Another problem that I feel may have a bad effect on moorland birds such as the Black Grouse is the polution and destruction of moorland by the siting of wind farms. I am not talking about whirling blades and noise etc. but about the thousands of tons of concrete that have been carted onto upland sites. Concrete is alkaline whereas most of the upland moors are peat based and therefore acid.

    It is obvious already in some places that the flora (and therefore I am sure the fauna) is being altered by the upset in the ph of the soil around windfarms simply, I assume from the leaching of alkali by rainfall from the concrete towers and down to the ground.

    The other thing I can get no information on is how the various companies involved in these things plan to decommission the sites when they reach the end of production. My question is "will all the concrete be removed or will it simply be broken up and spread on the moorland (afterall no-one lives there - out of sight out of mind eh?) thus altering the habitat for ever?"

    I don't think we have nearly enough "unspoilt " moorland anyway and what we have is under greater challenge than most farmland because  there are so few of us who ever notice it and care for it.

    Please worry about the Black Grouse and all our upland birds - they may not be the ones you enjoy every day in your garden but they are nevertheless just as much fun, just as cute, and just as brilliant.

    Jenni (a mountain girl!)

     

  • Nice one Jenni but I think the decline of Black Grouse and other upland birds began long before most us had dreamt of wind farms in the UK.Drainage of the uplands,under grant schemes,may Have helped the decline in many cases but that is now being reversed or at least in our part of the Dales.This may help but like most things like this it will be slow.As we spend some of our birding time counting birds in our local upland areas I have always taken a great interest in this and it seems most of the Dales farmers have a great interest in it as well.

  • My family farm on Exmoor. When I was up there recently I toured one of their upland farms with a cousin. He is very keen on the 'stewardship' initiatives & loves to see the wildlife in his fields (mostly sheep & beef stock on his pastures). He was telling me that he is very happy to do the new 'stewardship' bits but it did feel very odd after 50+ years of being told by the Min of Ag, DEFRA, etc. to 'improve' the upland fields by doing the exact opposite to what he is now being encouraged to do. He feels as if 50+ years of the family's work was a waste of time, effort & public money in grants.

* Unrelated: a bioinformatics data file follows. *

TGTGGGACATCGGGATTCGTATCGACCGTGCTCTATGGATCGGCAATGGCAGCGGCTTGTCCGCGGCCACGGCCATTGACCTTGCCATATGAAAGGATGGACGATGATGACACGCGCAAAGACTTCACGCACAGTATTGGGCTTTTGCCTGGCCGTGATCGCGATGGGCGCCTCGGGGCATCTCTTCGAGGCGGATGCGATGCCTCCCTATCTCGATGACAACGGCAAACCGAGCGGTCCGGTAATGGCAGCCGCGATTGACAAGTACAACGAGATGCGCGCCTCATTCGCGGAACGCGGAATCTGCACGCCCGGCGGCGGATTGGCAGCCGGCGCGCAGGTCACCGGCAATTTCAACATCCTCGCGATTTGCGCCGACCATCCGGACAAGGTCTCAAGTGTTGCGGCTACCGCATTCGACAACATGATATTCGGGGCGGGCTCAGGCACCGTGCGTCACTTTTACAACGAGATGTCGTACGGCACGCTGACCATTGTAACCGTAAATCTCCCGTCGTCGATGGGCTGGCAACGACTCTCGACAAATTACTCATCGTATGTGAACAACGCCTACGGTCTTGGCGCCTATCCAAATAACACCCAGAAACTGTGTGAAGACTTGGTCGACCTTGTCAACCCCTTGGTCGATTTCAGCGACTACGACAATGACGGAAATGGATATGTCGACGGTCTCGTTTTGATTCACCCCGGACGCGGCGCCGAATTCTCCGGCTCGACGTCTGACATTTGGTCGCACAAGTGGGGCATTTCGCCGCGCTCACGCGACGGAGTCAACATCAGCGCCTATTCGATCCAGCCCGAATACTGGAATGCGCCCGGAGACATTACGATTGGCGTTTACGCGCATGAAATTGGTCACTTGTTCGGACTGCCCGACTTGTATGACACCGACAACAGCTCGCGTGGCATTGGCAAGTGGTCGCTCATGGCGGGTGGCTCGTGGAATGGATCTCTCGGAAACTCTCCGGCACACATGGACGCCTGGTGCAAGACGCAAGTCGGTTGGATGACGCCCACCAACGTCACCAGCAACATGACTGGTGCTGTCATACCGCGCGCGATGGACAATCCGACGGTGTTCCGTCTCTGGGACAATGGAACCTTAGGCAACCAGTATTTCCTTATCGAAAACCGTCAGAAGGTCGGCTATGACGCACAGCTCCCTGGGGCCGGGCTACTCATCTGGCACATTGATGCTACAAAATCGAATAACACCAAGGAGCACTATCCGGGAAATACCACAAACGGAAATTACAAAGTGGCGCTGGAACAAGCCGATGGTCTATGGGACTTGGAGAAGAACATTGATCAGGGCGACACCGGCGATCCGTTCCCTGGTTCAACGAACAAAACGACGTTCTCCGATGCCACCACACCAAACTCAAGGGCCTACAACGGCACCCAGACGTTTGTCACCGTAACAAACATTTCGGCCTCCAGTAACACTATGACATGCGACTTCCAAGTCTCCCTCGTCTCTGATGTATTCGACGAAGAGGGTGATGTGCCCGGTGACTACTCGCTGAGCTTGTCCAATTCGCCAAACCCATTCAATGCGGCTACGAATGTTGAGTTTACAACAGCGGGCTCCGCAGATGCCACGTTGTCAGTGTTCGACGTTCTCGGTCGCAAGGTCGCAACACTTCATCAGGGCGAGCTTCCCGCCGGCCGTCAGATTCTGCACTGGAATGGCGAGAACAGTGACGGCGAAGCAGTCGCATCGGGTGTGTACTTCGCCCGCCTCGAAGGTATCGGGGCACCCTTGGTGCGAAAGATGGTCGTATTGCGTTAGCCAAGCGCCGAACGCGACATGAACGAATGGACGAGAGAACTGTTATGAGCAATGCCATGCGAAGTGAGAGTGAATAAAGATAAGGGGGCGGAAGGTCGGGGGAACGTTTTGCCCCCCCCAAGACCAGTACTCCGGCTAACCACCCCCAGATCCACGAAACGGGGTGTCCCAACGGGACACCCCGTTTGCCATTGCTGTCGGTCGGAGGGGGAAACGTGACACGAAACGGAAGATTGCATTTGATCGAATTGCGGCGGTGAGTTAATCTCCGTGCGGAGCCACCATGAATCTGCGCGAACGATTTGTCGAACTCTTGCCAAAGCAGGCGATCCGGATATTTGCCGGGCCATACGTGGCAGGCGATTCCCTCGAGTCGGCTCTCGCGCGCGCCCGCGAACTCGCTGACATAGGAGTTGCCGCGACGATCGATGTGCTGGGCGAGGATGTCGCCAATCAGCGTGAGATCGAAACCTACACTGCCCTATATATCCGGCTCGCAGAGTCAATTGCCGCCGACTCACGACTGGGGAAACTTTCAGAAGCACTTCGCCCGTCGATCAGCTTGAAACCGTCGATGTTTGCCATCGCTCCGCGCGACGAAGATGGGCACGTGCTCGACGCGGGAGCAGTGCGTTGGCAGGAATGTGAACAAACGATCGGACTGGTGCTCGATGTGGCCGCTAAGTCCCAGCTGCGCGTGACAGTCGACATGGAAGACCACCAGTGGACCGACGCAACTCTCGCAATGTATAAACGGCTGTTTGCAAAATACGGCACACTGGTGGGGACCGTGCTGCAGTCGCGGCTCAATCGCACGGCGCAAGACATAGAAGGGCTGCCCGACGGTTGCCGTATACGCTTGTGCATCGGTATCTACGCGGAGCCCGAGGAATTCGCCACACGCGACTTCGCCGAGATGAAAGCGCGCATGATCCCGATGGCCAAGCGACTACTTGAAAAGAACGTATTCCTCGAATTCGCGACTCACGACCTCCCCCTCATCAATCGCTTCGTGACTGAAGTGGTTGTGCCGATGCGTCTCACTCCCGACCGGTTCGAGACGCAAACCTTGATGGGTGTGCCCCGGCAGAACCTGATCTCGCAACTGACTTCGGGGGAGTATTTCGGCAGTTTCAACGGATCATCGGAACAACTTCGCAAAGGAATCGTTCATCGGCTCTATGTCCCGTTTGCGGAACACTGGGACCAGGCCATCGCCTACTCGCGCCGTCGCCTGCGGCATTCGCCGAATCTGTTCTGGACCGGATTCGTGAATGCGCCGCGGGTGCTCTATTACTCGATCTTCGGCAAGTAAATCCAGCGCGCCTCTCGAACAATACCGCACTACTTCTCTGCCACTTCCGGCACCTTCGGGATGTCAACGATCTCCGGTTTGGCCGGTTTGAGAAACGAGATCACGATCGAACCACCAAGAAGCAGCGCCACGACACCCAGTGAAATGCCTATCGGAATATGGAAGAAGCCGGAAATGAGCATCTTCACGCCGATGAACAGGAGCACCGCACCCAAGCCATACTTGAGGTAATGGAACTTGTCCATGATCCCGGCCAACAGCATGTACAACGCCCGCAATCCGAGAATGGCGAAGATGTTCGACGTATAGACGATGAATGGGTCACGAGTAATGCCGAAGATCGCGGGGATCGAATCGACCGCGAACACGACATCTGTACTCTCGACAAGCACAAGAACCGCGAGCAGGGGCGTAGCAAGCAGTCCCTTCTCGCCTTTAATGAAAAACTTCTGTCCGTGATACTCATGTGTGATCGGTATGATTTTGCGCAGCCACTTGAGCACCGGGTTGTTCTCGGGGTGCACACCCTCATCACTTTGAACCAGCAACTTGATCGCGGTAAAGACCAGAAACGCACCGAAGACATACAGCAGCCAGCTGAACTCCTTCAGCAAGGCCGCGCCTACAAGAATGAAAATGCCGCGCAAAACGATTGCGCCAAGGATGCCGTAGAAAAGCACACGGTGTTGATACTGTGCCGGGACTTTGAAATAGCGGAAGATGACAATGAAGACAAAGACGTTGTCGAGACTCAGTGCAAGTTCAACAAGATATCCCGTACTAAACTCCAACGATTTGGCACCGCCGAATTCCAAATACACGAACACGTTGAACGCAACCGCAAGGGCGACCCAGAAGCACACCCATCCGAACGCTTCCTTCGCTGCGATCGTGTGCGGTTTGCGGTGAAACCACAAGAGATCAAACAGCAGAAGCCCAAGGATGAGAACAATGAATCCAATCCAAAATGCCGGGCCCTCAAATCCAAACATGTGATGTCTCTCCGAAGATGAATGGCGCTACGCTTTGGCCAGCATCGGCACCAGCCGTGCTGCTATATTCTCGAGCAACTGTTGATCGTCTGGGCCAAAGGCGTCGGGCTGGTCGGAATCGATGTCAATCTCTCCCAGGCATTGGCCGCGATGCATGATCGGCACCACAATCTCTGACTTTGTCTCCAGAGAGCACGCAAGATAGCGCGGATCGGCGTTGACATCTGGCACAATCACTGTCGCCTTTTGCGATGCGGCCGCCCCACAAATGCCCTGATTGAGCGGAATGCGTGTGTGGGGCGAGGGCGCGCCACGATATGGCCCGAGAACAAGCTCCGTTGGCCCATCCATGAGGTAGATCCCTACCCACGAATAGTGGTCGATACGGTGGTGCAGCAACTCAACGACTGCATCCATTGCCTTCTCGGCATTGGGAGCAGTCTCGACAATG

• Bella,we  were talking to some folk from Natural England recently who were involved in helping farmers to get into schemes,they said if several bodies get involved it is very confusing.I am firmly of the belief that to retain the sort of countryside we would like with its flora and fauna we need to pay recompense to the farmers/landowners,they cannot make a living just by making it look pretty for us to look at

  • Saw the Black Grouse heading and it sparked my interest.

    I am lucky enough to have a black grouse Lek site  within walking distance from my house. I have seen numbers increase at this site over the last 10 years, which is part of a well managed grouse shooting estate, there are No conservation bodies involved in this estate, just gamekeepers who love their wildlife.

  • Borderslass
    No conservation bodies involved in this estate, just gamekeepers who love their wildlife.

    Borderlass,this is how it should be just wish all shoots worked the same way.It must be great o have a lek within walking distance our nearest reliable one is about an hours drive away almost in County Durham.We have a couple of nearer ones where cocks have been moved so we prefer to leave them in peace until they are established.

  • Lovely to see a comment from Rhona,understand your frustration and should respect any decision you make but we like your contribution on here and we would be the losers if you leave and the RSPB does a really good job at grass roots level.

  • Lol Sooty, the site is still very slow for me, but now we know they accept that it is not working well for some and are working on it.

    Re the Black Grouse,

    I know some people have to get up at Silly O Clock to be in place to watch the Lek, my chaps and chapesses are very accomodating at the moment, between 8pm and 9pm without fail and on time, they get on their dancing shoes and flash those tail feathers :)

  • Can't be all bad for black grouse - http://www.bbc.co.uk/news/uk-scotland-south-scotland-14067526 nearly 70% increase in Scotland over the last year is not bad!

  • That's good news as I hope to see one (or more!!!) when I go end of September! :-)

    Rhona - wow is all I can say! I know of a lek near Wrexham but that involves stupid o'clocks too!